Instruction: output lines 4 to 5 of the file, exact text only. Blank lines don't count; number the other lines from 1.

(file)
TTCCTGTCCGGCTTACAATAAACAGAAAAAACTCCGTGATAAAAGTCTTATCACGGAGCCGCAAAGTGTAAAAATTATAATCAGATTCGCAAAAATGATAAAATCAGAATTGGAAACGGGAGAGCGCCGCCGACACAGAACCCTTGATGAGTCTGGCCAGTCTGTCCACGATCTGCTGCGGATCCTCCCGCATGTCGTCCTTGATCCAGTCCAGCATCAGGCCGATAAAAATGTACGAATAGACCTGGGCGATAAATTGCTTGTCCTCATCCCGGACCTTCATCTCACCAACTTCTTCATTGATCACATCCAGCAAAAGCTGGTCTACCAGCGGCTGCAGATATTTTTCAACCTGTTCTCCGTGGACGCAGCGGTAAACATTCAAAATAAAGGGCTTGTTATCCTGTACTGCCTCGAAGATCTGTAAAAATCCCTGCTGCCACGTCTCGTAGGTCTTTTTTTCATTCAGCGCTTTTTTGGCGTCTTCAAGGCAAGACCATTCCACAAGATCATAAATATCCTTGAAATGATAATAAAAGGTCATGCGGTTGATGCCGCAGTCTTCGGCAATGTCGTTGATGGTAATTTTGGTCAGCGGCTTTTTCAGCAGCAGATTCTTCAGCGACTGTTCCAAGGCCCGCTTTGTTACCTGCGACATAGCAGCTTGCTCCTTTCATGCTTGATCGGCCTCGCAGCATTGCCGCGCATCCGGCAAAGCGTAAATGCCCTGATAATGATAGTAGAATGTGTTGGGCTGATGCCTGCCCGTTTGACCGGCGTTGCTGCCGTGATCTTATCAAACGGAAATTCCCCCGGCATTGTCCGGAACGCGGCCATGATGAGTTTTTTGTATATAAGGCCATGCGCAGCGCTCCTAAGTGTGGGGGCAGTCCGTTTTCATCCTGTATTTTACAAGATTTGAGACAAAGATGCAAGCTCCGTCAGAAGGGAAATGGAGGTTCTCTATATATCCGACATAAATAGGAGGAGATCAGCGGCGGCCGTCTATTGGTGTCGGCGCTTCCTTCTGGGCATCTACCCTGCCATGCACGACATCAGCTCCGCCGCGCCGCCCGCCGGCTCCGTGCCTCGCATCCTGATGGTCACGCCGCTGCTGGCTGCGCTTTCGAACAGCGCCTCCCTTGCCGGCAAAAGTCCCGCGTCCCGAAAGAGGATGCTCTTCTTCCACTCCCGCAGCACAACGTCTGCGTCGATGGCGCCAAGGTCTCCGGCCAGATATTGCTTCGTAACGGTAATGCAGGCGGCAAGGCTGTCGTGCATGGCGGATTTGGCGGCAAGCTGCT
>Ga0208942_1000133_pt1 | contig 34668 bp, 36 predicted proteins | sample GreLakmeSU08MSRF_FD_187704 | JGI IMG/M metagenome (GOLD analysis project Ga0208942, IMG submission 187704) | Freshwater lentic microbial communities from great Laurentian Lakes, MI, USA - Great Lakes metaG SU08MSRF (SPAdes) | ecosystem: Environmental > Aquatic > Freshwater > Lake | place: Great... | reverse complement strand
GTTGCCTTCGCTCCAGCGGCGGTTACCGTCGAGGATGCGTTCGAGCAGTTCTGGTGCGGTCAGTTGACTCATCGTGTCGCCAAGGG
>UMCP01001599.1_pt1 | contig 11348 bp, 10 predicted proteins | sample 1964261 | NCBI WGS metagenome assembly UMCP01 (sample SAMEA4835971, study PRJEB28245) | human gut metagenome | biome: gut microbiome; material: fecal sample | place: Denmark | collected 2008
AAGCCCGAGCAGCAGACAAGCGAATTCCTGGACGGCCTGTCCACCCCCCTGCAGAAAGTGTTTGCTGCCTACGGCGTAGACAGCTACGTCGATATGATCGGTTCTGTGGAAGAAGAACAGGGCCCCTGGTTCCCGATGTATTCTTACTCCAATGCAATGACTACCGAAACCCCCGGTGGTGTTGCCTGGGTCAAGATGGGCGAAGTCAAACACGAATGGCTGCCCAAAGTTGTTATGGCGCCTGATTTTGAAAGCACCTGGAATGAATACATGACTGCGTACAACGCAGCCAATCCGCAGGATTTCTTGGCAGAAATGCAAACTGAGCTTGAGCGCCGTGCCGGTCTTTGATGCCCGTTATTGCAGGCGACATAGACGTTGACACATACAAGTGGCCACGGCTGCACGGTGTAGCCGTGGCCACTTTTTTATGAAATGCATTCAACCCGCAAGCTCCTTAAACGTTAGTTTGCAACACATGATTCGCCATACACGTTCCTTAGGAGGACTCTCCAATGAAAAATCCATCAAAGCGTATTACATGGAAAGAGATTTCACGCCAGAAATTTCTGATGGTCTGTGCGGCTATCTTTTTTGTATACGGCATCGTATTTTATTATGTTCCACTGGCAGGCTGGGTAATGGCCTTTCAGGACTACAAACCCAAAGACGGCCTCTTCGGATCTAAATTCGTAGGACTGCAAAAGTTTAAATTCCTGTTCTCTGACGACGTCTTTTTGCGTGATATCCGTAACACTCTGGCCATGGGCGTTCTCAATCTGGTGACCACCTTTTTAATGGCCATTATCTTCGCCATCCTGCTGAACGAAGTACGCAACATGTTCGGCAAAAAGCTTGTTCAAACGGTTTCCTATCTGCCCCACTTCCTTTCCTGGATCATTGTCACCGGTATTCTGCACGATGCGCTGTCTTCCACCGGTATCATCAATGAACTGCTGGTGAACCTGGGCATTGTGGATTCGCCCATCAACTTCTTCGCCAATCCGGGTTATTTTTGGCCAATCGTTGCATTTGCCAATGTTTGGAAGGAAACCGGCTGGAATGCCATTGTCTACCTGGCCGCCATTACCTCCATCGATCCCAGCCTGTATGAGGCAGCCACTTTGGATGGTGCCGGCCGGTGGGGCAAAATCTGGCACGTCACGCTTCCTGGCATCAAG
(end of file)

>UMCP01001599.1_pt1 | contig 11348 bp, 10 predicted proteins | sample 1964261 | NCBI WGS metagenome assembly UMCP01 (sample SAMEA4835971, study PRJEB28245) | human gut metagenome | biome: gut microbiome; material: fecal sample | place: Denmark | collected 2008
AAGCCCGAGCAGCAGACAAGCGAATTCCTGGACGGCCTGTCCACCCCCCTGCAGAAAGTGTTTGCTGCCTACGGCGTAGACAGCTACGTCGATATGATCGGTTCTGTGGAAGAAGAACAGGGCCCCTGGTTCCCGATGTATTCTTACTCCAATGCAATGACTACCGAAACCCCCGGTGGTGTTGCCTGGGTCAAGATGGGCGAAGTCAAACACGAATGGCTGCCCAAAGTTGTTATGGCGCCTGATTTTGAAAGCACCTGGAATGAATACATGACTGCGTACAACGCAGCCAATCCGCAGGATTTCTTGGCAGAAATGCAAACTGAGCTTGAGCGCCGTGCCGGTCTTTGATGCCCGTTATTGCAGGCGACATAGACGTTGACACATACAAGTGGCCACGGCTGCACGGTGTAGCCGTGGCCACTTTTTTATGAAATGCATTCAACCCGCAAGCTCCTTAAACGTTAGTTTGCAACACATGATTCGCCATACACGTTCCTTAGGAGGACTCTCCAATGAAAAATCCATCAAAGCGTATTACATGGAAAGAGATTTCACGCCAGAAATTTCTGATGGTCTGTGCGGCTATCTTTTTTGTATACGGCATCGTATTTTATTATGTTCCACTGGCAGGCTGGGTAATGGCCTTTCAGGACTACAAACCCAAAGACGGCCTCTTCGGATCTAAATTCGTAGGACTGCAAAAGTTTAAATTCCTGTTCTCTGACGACGTCTTTTTGCGTGATATCCGTAACACTCTGGCCATGGGCGTTCTCAATCTGGTGACCACCTTTTTAATGGCCATTATCTTCGCCATCCTGCTGAACGAAGTACGCAACATGTTCGGCAAAAAGCTTGTTCAAACGGTTTCCTATCTGCCCCACTTCCTTTCCTGGATCATTGTCACCGGTATTCTGCACGATGCGCTGTCTTCCACCGGTATCATCAATGAACTGCTGGTGAACCTGGGCATTGTGGATTCGCCCATCAACTTCTTCGCCAATCCGGGTTATTTTTGGCCAATCGTTGCATTTGCCAATGTTTGGAAGGAAACCGGCTGGAATGCCATTGTCTACCTGGCCGCCATTACCTCCATCGATCCCAGCCTGTATGAGGCAGCCACTTTGGATGGTGCCGGCCGGTGGGGCAAAATCTGGCACGTCACGCTTCCTGGCATCAAG